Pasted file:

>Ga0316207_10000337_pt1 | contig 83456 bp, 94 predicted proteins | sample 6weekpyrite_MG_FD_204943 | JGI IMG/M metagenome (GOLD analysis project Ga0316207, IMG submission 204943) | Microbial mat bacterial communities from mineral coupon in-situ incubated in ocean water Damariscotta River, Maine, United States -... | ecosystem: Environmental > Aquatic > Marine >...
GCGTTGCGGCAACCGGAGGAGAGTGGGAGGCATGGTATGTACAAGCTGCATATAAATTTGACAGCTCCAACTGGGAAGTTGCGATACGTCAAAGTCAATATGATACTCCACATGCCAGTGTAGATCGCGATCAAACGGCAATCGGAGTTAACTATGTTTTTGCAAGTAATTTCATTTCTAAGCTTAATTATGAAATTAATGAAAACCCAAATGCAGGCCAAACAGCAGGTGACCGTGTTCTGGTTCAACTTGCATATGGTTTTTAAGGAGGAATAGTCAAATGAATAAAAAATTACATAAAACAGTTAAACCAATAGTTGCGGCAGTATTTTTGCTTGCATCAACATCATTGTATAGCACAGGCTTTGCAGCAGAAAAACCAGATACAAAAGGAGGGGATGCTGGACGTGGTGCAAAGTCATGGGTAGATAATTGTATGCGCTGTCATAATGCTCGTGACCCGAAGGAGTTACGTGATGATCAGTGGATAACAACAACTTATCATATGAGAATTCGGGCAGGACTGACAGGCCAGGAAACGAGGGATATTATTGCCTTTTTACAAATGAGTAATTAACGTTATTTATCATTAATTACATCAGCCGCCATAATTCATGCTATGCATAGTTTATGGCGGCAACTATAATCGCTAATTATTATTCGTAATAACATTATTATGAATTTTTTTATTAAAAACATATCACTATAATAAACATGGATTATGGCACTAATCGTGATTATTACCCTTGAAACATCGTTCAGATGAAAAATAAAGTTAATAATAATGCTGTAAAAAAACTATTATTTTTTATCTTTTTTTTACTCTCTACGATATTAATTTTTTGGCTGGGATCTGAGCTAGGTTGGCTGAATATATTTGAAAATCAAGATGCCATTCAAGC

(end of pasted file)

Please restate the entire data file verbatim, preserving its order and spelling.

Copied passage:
>Ga0316207_10000337_pt1 | contig 83456 bp, 94 predicted proteins | sample 6weekpyrite_MG_FD_204943 | JGI IMG/M metagenome (GOLD analysis project Ga0316207, IMG submission 204943) | Microbial mat bacterial communities from mineral coupon in-situ incubated in ocean water Damariscotta River, Maine, United States -... | ecosystem: Environmental > Aquatic > Marine >...
GCGTTGCGGCAACCGGAGGAGAGTGGGAGGCATGGTATGTACAAGCTGCATATAAATTTGACAGCTCCAACTGGGAAGTTGCGATACGTCAAAGTCAATATGATACTCCACATGCCAGTGTAGATCGCGATCAAACGGCAATCGGAGTTAACTATGTTTTTGCAAGTAATTTCATTTCTAAGCTTAATTATGAAATTAATGAAAACCCAAATGCAGGCCAAACAGCAGGTGACCGTGTTCTGGTTCAACTTGCATATGGTTTTTAAGGAGGAATAGTCAAATGAATAAAAAATTACATAAAACAGTTAAACCAATAGTTGCGGCAGTATTTTTGCTTGCATCAACATCATTGTATAGCACAGGCTTTGCAGCAGAAAAACCAGATACAAAAGGAGGGGATGCTGGACGTGGTGCAAAGTCATGGGTAGATAATTGTATGCGCTGTCATAATGCTCGTGACCCGAAGGAGTTACGTGATGATCAGTGGATAACAACAACTTATCATATGAGAATTCGGGCAGGACTGACAGGCCAGGAAACGAGGGATATTATTGCCTTTTTACAAATGAGTAATTAACGTTATTTATCATTAATTACATCAGCCGCCATAATTCATGCTATGCATAGTTTATGGCGGCAACTATAATCGCTAATTATTATTCGTAATAACATTATTATGAATTTTTTTATTAAAAACATATCACTATAATAAACATGGATTATGGCACTAATCGTGATTATTACCCTTGAAACATCGTTCAGATGAAAAATAAAGTTAATAATAATGCTGTAAAAAAACTATTATTTTTTATCTTTTTTTTACTCTCTACGATATTAATTTTTTGGCTGGGATCTGAGCTAGGTTGGCTGAATATATTTGAAAATCAAGATGCCATTCAAGC